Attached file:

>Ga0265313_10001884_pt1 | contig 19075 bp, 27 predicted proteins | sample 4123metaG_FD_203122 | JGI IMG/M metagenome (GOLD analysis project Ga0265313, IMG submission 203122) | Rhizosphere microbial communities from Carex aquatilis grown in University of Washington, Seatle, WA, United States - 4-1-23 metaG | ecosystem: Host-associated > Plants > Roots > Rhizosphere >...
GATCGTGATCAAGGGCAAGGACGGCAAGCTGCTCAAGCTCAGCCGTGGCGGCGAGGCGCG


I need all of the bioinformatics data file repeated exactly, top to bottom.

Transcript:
>Ga0265313_10001884_pt1 | contig 19075 bp, 27 predicted proteins | sample 4123metaG_FD_203122 | JGI IMG/M metagenome (GOLD analysis project Ga0265313, IMG submission 203122) | Rhizosphere microbial communities from Carex aquatilis grown in University of Washington, Seatle, WA, United States - 4-1-23 metaG | ecosystem: Host-associated > Plants > Roots > Rhizosphere >...
GATCGTGATCAAGGGCAAGGACGGCAAGCTGCTCAAGCTCAGCCGTGGCGGCGAGGCGCG